As is the case with many diseases, it is not easy to pinpoint exactly when sectarianism began attacking the body politic of the Middle East. Over the centuries differing interpretations of Islam led to theological rivalry and even flare-ups of hatred among scholars of each tradition. Although some Sunnis have always regarded the Shia as heretics, in general the two communities followed their own traditions peacefully, and in most instances intermingled without problems.
For much of the 20th century, the Middle East's military dictatorships or absolute monarchies ensured that allegiance to the state was paramount, thus suppressing religious identities. In Arab countries the Shia were granted freedom to practice their faith, but were generally denied access to senior positions and regarded as socially inferior. In Shia-dominated Iran, the secular Qajar and Pahlavi dynasties made sure that Islam had no political role.
The 1978-79 revolution in Iran that toppled the Shah and led to the country becoming an Islamic theocracy shattered the pattern. While not all Shia communities revered the new Islamic Republic's theological outlook, the revolution inspired and energised them. In Lebanon the Shia majority, no longer prepared to be treated as second-class citizens by the politically dominant Maronite Christians and Sunni Muslims, muscled their way into the political mainstream. They acquired military strength through the creation of the Iran-backed Hizbullah movement in the 1980s.
The awakening of Lebanon's Shia and the declared determination of Iran to export its Islamic revolution alarmed its predominantly Sunni neighbours, sowing the seeds of a regional sectarian schism with political dimensions. Former (Sunni) Iraqi President Saddam Hussein, with a Shia majority in his own country, saw revolutionary Iran as a major threat. In 1980, he launched what he hoped would be a swift and decisive war to snuff out the revolution. It was neither.
As the Iraq-Iran war ground on during the decade mutual rhetoric among Sunnis and Shia became more hostile across the Middle East. Politics in Lebanon had long been defined along sectarian lines. However, one consequence of the ousting of Saddam Hussein in 2003 was the emergence of a similar system in Iraq, paving the way for today's dangerous political fault line between Sunnis and Shia in the country.
One of the most damaging effects of the decades of authoritarian rule in the Middle East has been the suppression of political ideology and the failure to tolerate politics in the broad sense of the word. The secular nationalist parties, which enjoyed considerable support in the 1950s and 60s, failed to deliver on their promises and evaporated after the Arabs' catastrophic defeat in the 1967 war with Israel.
The emergence of the Shia Islamic Republic of Iran not only gave minority Arab Shia communities self-confidence, but also alarmed the Sunni majority who, by virtue of their assumed superiority on the political and social stage, had never needed to identify themselves by their faith. Gradually, sectarianism became a giant prism: the people of the Middle East viewed their neighbours through it and governments used it to size up their rivals in the region.
"With each new conflict the contagion of sectarianism spreads further."
So today, the conflicts in Iraq, Syria and Yemen are widely regarded as proxy sectarian wars between the Sunni and Shia powerhouses of the region, Saudi Arabia and Iran respectively. Within each country, it's true, some clerics speak in harsh and derogatory terms about both Sunnis and Shia. But the rivalry between the two states is essentially about regional power rather than religion. The problem is that the public perception on the Arab Sunni side of the Gulf has been influenced by the spread of sectarian rhetoric. This in turn is fuelling Iranian perceptions of Sunni hatred and intolerance of the Shia and Shiism in general. A prominent Grand Ayatollah earlier this month said that the most important jihad (holy war) that Muslims had to wage was to remove Saudi/Sunni control from the holy cities of Mecca and Medina.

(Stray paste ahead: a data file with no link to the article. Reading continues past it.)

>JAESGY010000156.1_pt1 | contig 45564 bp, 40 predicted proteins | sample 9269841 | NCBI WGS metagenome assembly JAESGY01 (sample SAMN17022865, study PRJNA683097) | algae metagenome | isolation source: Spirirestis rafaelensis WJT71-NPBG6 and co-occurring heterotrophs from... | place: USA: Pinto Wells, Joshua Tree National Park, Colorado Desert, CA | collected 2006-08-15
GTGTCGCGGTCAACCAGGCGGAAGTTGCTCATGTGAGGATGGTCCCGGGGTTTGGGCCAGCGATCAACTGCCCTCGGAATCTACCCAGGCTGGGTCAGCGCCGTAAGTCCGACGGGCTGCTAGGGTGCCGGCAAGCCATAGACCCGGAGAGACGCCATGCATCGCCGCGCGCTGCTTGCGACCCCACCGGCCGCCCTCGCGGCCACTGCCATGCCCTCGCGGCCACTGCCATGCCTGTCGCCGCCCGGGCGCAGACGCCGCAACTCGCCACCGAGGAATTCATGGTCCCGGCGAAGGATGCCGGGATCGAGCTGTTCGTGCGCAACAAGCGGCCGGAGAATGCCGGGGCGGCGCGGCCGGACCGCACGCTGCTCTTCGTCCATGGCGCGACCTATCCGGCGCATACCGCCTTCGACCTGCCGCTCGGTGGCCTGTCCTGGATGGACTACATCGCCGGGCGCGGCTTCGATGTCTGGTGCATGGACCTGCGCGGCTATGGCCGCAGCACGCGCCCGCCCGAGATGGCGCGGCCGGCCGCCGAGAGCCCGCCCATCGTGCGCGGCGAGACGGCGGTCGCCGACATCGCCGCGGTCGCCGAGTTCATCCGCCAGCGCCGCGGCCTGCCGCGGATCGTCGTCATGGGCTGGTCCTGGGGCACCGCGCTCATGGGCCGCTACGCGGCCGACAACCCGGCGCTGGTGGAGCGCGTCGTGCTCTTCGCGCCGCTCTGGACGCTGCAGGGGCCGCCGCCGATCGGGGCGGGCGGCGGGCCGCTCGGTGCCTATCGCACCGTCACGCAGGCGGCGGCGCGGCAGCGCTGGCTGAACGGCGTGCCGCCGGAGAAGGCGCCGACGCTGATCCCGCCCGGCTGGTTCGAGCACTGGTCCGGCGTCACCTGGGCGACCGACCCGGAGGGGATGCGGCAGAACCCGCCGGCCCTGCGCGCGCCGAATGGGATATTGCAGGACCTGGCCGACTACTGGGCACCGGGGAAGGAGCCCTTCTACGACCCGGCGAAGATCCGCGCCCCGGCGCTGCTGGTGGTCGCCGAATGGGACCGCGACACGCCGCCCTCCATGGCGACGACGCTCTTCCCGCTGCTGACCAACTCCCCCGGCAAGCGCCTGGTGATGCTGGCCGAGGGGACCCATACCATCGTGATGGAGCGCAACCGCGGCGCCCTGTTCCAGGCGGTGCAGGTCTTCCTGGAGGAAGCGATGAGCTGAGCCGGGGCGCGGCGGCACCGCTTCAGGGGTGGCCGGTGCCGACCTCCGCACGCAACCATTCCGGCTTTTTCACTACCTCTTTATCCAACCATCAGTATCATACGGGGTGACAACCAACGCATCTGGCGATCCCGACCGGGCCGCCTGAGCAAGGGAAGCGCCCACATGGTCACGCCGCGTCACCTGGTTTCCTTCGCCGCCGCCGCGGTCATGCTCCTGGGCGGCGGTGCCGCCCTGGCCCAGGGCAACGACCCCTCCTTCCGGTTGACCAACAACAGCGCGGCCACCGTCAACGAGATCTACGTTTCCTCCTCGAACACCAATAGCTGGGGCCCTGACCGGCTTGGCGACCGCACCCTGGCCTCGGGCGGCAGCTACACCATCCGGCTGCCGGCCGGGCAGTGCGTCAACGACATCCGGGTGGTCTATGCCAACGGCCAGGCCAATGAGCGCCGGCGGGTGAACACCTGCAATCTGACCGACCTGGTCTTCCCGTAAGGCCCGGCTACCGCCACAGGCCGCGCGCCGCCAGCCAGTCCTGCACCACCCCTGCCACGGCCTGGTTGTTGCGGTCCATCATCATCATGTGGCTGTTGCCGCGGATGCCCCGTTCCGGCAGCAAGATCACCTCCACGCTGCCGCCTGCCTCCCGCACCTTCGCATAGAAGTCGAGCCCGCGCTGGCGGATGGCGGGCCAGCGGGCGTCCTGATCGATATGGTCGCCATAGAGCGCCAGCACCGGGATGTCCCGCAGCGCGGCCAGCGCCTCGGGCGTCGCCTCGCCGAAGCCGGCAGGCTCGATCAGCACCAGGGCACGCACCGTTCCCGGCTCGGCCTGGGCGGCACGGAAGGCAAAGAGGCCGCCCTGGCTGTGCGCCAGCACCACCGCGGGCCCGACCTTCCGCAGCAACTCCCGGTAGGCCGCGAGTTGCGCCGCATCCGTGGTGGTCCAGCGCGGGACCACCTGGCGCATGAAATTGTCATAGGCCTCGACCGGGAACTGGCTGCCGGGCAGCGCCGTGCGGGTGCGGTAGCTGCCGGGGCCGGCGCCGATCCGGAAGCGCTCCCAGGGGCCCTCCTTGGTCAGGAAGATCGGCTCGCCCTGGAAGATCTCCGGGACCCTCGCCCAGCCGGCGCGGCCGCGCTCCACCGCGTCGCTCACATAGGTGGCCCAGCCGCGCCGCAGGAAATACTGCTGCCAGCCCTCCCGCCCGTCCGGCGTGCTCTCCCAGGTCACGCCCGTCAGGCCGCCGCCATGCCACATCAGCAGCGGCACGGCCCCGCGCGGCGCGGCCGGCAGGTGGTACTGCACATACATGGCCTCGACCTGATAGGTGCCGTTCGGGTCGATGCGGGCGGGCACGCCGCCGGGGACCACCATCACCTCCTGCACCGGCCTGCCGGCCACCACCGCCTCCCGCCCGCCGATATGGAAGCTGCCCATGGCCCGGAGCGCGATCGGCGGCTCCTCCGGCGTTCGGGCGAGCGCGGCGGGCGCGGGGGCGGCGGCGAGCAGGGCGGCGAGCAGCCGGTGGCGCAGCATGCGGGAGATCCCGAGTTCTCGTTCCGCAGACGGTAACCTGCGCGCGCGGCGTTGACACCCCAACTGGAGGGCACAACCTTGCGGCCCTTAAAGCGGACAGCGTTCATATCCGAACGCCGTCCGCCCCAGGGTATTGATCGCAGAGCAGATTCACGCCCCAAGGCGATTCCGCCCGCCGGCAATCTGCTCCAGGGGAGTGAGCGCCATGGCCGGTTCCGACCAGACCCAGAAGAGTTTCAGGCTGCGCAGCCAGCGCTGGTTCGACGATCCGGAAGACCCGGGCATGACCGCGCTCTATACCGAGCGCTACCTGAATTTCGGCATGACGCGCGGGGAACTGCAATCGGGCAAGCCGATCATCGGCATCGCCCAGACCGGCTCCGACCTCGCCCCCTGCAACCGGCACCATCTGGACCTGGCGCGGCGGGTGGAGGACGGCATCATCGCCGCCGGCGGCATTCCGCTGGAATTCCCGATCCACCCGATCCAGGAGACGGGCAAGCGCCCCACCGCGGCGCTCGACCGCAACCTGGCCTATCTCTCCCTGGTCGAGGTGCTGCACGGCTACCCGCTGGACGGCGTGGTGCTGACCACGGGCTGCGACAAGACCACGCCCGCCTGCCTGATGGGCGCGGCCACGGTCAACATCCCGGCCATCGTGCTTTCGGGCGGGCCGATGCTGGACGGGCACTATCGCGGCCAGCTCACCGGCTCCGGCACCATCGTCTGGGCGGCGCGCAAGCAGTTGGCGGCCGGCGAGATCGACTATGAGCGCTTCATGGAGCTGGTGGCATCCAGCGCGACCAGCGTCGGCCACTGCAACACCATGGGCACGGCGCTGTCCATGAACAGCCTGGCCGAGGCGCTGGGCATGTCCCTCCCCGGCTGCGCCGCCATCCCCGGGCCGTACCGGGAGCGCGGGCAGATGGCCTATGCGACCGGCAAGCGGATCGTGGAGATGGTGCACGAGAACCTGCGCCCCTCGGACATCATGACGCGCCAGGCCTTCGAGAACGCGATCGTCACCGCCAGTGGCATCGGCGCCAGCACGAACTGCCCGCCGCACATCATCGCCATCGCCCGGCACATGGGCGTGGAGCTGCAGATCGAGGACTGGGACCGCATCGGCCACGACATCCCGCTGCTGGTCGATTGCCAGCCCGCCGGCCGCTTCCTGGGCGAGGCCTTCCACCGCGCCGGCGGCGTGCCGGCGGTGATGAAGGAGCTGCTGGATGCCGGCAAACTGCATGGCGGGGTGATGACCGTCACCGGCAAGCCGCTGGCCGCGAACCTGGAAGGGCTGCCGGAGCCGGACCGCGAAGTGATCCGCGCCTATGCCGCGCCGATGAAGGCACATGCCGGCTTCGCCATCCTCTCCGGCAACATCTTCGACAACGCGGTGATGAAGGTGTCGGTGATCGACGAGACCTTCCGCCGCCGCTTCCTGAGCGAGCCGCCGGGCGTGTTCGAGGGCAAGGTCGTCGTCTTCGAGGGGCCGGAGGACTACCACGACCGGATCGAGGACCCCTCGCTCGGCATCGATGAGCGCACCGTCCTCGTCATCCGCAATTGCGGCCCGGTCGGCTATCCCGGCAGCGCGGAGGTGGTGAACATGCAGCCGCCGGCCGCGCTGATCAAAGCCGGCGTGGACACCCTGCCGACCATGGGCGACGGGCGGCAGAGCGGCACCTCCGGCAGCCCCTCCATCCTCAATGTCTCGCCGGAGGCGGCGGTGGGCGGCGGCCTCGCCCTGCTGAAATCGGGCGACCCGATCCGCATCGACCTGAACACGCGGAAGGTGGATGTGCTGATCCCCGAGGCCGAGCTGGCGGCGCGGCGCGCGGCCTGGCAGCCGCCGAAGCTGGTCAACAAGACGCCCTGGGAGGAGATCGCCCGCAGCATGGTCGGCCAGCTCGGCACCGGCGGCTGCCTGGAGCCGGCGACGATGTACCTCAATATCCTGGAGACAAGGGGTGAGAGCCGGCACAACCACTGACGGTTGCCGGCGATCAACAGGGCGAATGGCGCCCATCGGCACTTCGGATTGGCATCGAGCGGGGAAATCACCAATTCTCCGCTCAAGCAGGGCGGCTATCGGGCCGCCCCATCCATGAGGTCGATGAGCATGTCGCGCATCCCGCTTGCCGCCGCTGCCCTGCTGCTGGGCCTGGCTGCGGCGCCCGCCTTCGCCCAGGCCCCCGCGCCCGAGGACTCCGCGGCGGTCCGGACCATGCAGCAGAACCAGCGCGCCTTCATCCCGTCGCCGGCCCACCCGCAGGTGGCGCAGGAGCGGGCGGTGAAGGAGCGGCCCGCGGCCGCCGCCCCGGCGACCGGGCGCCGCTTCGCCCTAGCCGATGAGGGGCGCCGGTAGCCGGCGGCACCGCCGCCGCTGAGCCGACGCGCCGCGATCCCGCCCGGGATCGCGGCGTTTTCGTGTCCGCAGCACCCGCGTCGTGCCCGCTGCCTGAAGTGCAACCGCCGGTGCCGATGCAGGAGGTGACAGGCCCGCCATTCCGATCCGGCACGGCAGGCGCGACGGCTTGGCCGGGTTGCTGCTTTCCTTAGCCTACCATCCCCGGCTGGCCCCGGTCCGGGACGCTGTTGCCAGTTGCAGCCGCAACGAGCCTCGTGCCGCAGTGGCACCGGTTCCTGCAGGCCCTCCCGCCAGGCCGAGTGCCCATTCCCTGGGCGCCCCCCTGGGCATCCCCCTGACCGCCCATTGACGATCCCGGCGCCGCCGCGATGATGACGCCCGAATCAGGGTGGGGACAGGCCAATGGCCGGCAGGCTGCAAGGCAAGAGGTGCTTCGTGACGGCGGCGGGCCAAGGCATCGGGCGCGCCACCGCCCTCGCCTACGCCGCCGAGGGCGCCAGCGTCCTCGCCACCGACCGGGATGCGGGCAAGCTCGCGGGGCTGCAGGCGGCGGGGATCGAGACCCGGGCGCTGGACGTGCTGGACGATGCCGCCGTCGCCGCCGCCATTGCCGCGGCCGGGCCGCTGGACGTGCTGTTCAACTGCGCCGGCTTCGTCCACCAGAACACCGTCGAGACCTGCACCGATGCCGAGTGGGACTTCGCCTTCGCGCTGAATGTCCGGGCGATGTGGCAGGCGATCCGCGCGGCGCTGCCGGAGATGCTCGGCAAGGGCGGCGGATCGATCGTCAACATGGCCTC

Against this background it is hard to view conflict in the region in terms other than sectarian ones. Saudi Arabia believes that the military success of the Zaydi Shia Houthis in Yemen can be explained by the support they receive from Iran. The Saudi military airstrikes were justified in the context of the Arab Gulf states seeking to curb perceived Iranian Shia meddling in the region – in Bahrain, Iraq, Lebanon and Syria.
The reality is that Yemen is engulfed by a full-scale civil war, pitting powerful units of the army against one another. The Houthis and some tribal leaders have allied themselves with one half of the military, under the command of Yemen's former president, Ali Abdullah Saleh. Tribes with allegiance to internationally-recognised President Hadi are backing the other half.
With each new conflict the contagion of sectarianism spreads further. The perception of the Yemen conflict as part of a wider sectarian war between Saudi Arabia and Iran, for example, is in turn exacerbating tensions among the Sunni and Shia communities watching from afar – especially in Iraq and Lebanon. What is desperately missing from the region is a compelling political ideology that encourages the inclusion of different sectarian and ethnic communities.
The least inclusive and most intolerant group of all is the jihadi group ISIS, an enemy to mainstream Sunniism and Shiism alike, not to mention the smaller minority faiths in the Middle East. Logic states that it would be in the best interests of Saudi Arabia and Iran to put aside their differences and unite against the common enemy. This has not happened and is unlikely to do so while the vicious circle remains unbroken and each country's efforts to pursue regional strategies are viewed as skirmishes in a wider sectarian war.